This article analyses the spatial price differences in the rice market of the Mekong River Delta to assess the impact of the liberalisation policies on its functioning. The results of these policies carried out during the last two decades are impressive. The rice market system in the Delta is competitive. Price patterns strongly cohere and are integrated with the regulated export prices. However, price patterns in other regions and in particular in the North, are only weakly integrated with price patterns in the South. Private traders in the South satisfy local demand and deal with State Owned Enterprises (SOEs) involved in exports and transactions with the North. In the framework of the national food security policy, the state owned food companies subsidise transactions between the South and the North. Therefore, no profitable long distance trade can be established. Moreover, the state owned food companies acquire nearly all licences to export (quota). We conclude that, despite all the dramatic changes, the liberalisation process still faces major challenges.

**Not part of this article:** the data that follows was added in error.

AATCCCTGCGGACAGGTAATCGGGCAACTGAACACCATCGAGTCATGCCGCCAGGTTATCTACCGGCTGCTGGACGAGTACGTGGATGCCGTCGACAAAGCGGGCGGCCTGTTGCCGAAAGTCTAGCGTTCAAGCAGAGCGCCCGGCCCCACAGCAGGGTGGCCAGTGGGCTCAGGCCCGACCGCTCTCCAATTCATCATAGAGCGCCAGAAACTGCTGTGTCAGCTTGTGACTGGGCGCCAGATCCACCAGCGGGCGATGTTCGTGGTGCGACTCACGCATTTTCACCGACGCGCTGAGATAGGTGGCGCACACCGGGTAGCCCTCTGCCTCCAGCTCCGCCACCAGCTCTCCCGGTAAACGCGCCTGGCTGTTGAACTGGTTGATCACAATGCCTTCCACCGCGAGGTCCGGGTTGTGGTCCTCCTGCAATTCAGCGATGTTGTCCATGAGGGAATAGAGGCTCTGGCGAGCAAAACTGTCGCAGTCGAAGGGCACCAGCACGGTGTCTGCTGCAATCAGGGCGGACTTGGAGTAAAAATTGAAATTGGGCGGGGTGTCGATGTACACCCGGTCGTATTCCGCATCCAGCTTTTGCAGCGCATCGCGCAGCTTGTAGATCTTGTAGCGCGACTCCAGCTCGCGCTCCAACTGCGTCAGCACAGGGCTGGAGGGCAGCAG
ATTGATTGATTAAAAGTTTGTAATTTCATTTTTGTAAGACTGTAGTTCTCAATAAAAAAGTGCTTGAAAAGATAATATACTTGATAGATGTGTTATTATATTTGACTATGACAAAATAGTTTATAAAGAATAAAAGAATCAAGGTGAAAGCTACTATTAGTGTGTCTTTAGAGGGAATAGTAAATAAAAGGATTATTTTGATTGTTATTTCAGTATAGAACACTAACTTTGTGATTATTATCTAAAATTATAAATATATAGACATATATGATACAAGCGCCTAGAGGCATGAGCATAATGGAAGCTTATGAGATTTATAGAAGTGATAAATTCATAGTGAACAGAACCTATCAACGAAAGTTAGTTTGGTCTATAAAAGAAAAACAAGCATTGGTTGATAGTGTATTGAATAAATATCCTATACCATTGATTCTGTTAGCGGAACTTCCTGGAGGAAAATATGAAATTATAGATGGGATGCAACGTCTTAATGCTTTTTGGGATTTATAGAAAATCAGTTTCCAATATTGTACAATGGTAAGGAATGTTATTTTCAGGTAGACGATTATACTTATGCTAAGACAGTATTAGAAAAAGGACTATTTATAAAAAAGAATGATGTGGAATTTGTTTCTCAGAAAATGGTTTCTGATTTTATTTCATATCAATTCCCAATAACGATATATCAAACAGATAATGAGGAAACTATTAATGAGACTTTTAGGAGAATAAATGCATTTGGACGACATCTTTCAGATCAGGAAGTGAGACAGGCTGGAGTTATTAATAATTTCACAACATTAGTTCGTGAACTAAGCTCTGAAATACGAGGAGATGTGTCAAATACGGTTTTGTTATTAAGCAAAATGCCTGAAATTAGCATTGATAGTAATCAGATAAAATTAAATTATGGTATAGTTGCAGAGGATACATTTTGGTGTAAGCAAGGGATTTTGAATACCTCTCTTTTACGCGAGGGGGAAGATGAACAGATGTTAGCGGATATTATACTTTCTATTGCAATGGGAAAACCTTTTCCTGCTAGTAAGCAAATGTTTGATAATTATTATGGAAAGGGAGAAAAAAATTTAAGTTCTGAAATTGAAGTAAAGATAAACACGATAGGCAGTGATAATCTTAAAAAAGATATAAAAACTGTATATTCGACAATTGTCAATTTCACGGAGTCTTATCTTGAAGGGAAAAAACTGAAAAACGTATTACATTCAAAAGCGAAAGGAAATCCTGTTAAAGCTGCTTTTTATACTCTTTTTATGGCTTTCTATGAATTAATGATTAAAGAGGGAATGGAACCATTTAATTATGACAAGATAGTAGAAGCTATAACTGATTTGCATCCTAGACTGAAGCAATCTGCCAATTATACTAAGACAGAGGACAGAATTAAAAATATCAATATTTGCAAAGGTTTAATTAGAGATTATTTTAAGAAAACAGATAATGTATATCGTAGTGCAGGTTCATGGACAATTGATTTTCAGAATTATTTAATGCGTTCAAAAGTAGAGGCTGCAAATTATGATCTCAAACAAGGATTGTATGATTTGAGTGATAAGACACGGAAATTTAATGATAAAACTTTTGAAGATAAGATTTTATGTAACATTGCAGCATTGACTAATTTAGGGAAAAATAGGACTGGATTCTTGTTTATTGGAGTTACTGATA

|Number of pages||28|
|Publication status||Published - 2004|
- 5.550 Vietnam